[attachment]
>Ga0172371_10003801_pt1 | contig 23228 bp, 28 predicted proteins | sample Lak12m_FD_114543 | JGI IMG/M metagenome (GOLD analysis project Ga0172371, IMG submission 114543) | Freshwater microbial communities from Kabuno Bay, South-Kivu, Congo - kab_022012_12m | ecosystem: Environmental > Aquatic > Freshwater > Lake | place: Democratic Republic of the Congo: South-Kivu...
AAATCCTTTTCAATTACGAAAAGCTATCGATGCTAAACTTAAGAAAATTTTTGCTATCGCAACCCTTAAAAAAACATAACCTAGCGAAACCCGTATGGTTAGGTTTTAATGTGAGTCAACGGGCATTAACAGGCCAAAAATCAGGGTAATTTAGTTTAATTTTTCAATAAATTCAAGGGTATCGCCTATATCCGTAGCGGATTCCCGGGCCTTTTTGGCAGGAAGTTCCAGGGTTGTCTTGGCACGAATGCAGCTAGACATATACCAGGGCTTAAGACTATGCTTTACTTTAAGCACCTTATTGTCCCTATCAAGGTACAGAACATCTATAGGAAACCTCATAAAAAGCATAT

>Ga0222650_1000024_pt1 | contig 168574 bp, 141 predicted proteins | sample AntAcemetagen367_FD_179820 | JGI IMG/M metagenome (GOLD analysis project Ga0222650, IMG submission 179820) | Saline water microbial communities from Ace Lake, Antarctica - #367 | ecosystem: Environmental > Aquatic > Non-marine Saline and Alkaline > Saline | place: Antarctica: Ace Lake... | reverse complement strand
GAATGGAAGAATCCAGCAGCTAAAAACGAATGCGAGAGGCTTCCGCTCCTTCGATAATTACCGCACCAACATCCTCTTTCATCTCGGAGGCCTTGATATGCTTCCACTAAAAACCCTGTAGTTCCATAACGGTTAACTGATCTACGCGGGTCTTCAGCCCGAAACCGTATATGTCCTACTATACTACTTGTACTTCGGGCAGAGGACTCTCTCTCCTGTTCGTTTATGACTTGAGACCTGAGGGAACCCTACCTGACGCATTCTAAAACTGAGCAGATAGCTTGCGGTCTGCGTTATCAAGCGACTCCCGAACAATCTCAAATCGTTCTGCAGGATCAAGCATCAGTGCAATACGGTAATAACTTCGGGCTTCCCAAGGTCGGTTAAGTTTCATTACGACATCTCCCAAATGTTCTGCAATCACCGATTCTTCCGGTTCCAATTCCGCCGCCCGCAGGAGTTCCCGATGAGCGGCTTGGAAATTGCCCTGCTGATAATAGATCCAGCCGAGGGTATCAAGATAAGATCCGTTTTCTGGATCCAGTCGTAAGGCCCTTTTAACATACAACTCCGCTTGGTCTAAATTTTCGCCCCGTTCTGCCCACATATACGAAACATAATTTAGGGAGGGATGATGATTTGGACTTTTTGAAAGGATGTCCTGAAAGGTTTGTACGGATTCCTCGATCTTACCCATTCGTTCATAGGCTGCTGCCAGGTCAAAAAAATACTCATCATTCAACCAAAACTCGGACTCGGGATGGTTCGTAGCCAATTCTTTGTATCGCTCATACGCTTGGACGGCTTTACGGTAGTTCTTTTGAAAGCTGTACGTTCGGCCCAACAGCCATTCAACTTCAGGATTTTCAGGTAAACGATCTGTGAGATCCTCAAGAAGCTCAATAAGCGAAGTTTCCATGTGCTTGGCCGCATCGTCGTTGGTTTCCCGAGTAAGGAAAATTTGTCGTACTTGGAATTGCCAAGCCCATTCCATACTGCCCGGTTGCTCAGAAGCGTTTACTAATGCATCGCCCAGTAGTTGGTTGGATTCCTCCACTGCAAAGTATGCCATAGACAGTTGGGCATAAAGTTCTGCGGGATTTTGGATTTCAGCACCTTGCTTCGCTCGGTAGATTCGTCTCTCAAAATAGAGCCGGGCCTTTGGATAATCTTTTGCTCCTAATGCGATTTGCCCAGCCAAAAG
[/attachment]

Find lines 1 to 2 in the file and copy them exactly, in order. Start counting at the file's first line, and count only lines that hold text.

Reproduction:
>Ga0172371_10003801_pt1 | contig 23228 bp, 28 predicted proteins | sample Lak12m_FD_114543 | JGI IMG/M metagenome (GOLD analysis project Ga0172371, IMG submission 114543) | Freshwater microbial communities from Kabuno Bay, South-Kivu, Congo - kab_022012_12m | ecosystem: Environmental > Aquatic > Freshwater > Lake | place: Democratic Republic of the Congo: South-Kivu...
AAATCCTTTTCAATTACGAAAAGCTATCGATGCTAAACTTAAGAAAATTTTTGCTATCGCAACCCTTAAAAAAACATAACCTAGCGAAACCCGTATGGTTAGGTTTTAATGTGAGTCAACGGGCATTAACAGGCCAAAAATCAGGGTAATTTAGTTTAATTTTTCAATAAATTCAAGGGTATCGCCTATATCCGTAGCGGATTCCCGGGCCTTTTTGGCAGGAAGTTCCAGGGTTGTCTTGGCACGAATGCAGCTAGACATATACCAGGGCTTAAGACTATGCTTTACTTTAAGCACCTTATTGTCCCTATCAAGGTACAGAACATCTATAGGAAACCTCATAAAAAGCATAT